Datastore Cluster and a big disk

Hi guys,

i have a datastore cluster with a whole heap of 4TB Luns, each has around 1.5TB free so fairly comfortable space wise.

i need to make a new 2TB disk for a server, but it seems i'm at a loss as to how to do this..  there is 30TB free in the cluster itself so heaps of space but vsphere wont let me add the disk as each individual LUN doesnt have the required space..

Any tips on how to get around this please...  (last time i moved a datastore out of the cluster put the disk on it then moved it back in.. surely that cant be the best way!)

0 Kudos
3 Replies

Hi there AllBlackCats,

Couple of options that I can think of:

  1. Move VMDKs/VMs around so that you have a data store with more than 2TB available
  2. Put a couple of data stores into maintenance mode and use these to create a single larger data store

You do have another option but it is a bad bad idea - create two VMDKs and join these within the guest OS. Only putting it here for completeness but would NEVER recommend anybody do this in production.

Kind regards.

0 Kudos

> You do have another option but it is a bad bad idea - create two VMDKs and join these within the guest OS.
I completely agree that this is a bad idea - however there is one that is worth mentioning ....
Lets say you need a disk with driveletter E: and a total of 4.5 TB
The E: drive has 3 subdirs like
To acchieve this it would be safe to create 3 VMDKs with a size of 1.5 TB each.
The first one is mounted by Windows to driveletter E:
The second one is mounted by Windows to the directory E:\development
The third one is then finally mounted to the directory E:\archive.
This is still an ugly solution but it is quite safe.
I would only recommend doing something like that if you document your VMs REALLY accurately.
If not - the next admin that has to handle this VM will hate you.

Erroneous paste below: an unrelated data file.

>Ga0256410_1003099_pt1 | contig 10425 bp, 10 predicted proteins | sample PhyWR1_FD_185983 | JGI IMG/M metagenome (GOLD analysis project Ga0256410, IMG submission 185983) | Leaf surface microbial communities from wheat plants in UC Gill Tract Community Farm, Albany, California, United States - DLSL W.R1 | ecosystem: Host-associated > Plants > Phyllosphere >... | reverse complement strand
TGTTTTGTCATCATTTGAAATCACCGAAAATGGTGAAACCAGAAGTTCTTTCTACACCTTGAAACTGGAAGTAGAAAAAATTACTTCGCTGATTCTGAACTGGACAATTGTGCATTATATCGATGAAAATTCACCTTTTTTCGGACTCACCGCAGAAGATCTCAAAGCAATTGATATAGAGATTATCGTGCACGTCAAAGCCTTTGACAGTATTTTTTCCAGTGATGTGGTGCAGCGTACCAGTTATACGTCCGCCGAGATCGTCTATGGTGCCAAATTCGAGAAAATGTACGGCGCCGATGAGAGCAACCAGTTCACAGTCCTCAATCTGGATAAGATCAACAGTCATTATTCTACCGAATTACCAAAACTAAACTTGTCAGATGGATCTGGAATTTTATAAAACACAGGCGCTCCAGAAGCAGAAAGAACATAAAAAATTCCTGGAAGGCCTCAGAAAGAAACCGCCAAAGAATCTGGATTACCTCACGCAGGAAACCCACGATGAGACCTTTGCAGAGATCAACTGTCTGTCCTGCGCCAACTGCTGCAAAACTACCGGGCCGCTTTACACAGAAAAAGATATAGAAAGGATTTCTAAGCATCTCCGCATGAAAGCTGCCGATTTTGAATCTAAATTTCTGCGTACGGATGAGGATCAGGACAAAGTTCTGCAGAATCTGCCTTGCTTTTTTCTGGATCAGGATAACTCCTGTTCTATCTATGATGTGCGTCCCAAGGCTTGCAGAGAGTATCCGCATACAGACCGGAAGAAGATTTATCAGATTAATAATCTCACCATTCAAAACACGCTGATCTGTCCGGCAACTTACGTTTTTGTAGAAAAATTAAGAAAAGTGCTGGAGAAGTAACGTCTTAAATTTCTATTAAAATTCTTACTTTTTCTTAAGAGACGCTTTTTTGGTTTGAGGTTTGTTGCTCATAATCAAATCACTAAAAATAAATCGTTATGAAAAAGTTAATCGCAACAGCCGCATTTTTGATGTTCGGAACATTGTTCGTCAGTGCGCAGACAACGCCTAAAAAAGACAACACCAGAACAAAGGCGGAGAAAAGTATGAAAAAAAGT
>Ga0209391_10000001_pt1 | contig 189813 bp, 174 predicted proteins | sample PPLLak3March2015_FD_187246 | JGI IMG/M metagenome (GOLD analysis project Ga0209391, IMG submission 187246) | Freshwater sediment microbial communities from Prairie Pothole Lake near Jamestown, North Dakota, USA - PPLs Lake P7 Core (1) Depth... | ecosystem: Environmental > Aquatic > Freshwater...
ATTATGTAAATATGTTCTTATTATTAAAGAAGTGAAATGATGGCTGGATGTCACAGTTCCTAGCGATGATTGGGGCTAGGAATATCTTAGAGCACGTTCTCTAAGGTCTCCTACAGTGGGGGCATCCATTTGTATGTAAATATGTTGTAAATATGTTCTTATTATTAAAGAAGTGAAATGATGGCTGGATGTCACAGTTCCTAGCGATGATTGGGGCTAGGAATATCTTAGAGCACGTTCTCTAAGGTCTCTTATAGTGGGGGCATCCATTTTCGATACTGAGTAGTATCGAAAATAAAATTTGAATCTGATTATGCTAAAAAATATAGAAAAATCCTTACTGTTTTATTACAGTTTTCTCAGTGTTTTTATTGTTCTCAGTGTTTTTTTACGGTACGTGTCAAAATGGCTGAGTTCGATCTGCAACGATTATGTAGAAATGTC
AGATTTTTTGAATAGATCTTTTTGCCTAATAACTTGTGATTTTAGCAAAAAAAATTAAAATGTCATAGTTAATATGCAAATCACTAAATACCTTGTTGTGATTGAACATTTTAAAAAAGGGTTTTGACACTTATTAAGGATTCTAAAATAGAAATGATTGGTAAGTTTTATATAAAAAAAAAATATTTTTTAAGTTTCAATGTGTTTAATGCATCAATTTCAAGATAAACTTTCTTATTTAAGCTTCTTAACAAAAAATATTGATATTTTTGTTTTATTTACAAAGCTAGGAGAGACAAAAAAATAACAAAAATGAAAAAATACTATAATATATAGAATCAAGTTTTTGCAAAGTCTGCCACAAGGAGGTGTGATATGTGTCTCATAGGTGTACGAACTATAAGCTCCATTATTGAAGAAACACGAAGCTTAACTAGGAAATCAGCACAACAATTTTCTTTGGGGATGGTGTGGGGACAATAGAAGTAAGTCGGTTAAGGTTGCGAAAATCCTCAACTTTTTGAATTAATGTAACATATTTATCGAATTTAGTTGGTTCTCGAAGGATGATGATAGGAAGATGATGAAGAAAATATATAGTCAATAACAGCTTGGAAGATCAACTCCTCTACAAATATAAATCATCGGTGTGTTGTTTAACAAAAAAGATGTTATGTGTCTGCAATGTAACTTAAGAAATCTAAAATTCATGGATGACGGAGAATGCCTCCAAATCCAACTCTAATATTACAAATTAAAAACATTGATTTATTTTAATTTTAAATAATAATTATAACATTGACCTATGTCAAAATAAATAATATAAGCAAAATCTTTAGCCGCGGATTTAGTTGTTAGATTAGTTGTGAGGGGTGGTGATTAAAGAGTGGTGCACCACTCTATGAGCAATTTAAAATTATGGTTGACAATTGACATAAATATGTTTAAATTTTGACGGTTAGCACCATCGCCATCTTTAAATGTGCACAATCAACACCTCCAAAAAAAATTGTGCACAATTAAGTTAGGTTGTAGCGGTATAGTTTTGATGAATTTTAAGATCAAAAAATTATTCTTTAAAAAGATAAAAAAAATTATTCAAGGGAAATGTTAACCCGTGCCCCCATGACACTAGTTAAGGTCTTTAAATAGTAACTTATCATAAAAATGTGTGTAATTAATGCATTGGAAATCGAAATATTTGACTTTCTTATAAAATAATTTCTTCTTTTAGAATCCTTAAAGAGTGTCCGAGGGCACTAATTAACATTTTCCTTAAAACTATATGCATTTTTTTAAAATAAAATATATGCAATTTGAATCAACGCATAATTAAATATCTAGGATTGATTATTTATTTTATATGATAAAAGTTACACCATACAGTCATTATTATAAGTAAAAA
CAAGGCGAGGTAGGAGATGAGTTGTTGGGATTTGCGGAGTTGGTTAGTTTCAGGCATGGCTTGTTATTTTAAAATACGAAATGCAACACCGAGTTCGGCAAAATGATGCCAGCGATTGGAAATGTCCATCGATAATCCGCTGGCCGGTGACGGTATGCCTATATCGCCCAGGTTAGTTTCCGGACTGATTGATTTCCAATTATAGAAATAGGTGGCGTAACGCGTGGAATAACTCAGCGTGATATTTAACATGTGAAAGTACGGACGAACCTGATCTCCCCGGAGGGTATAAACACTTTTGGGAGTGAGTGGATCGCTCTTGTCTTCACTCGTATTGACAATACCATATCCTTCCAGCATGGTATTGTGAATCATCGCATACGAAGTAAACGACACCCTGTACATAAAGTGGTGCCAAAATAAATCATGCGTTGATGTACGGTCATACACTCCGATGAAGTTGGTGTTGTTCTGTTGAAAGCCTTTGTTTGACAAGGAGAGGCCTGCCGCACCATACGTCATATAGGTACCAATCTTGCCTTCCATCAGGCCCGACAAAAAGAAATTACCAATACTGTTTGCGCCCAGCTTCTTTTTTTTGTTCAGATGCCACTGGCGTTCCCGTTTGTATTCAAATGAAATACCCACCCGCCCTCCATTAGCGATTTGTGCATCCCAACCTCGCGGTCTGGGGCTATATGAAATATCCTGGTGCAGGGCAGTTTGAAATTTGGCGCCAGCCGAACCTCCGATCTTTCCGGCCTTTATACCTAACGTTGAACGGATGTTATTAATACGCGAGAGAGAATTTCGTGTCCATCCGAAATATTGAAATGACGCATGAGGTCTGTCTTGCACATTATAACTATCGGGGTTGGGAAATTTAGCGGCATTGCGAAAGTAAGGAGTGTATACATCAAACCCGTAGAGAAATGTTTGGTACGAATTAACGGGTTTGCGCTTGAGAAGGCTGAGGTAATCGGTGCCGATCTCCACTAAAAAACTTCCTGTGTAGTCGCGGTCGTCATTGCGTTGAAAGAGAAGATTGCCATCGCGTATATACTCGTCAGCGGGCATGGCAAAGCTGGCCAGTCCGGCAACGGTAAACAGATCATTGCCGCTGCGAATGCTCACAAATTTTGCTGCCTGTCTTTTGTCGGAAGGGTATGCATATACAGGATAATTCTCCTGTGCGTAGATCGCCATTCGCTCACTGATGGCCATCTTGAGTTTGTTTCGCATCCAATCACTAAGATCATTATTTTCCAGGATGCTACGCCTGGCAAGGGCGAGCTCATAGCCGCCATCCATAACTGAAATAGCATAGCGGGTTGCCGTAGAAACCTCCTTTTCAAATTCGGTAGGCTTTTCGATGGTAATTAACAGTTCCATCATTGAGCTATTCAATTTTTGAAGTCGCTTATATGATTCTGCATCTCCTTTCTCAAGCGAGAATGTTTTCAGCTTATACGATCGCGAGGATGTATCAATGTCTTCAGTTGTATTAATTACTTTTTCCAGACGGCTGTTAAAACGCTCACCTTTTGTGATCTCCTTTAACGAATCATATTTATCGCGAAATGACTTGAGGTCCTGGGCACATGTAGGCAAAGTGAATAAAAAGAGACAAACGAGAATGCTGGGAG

And to add to what Glen already said: dont use Windows dynamic disks to create large guest drives.

Do you need support with a recovery problem ? - call me via skype "sanbarrow"
0 Kudos

That’s funny - we use mount points at work and I completely forgot they were an option as well. The main reason we did it is legacy, I.e. before greater than 2TB VMDK.

While we could revisit and create a single drive of multi TB in size there are still advantages to leaving it this way. The biggest is backup as we can treat each folder (Mount Point) as an individual object.

continuum is right however that it needs to be documented. Even then I have lost count of the number of times people get confused with what is happening. For Linux people this is probably considered normal and for those of us old enough to remembed ESX Classic this was part of your day. Not anymore and the bemused look on people’s faces is often priceless especially when they check the free space and drive size on the volume these live in, I.e. how can we fit 3TB of data in a 1GB drive Smiley Happy

Also if you are using in-guest agents for backups, make sure if supports mount points. Some backups cannot follow the junction point so either back it up as a file or something else. Monitoring software also needs to understand mount points as it needs to monitor the freespace in the folders not the root system.

0 Kudos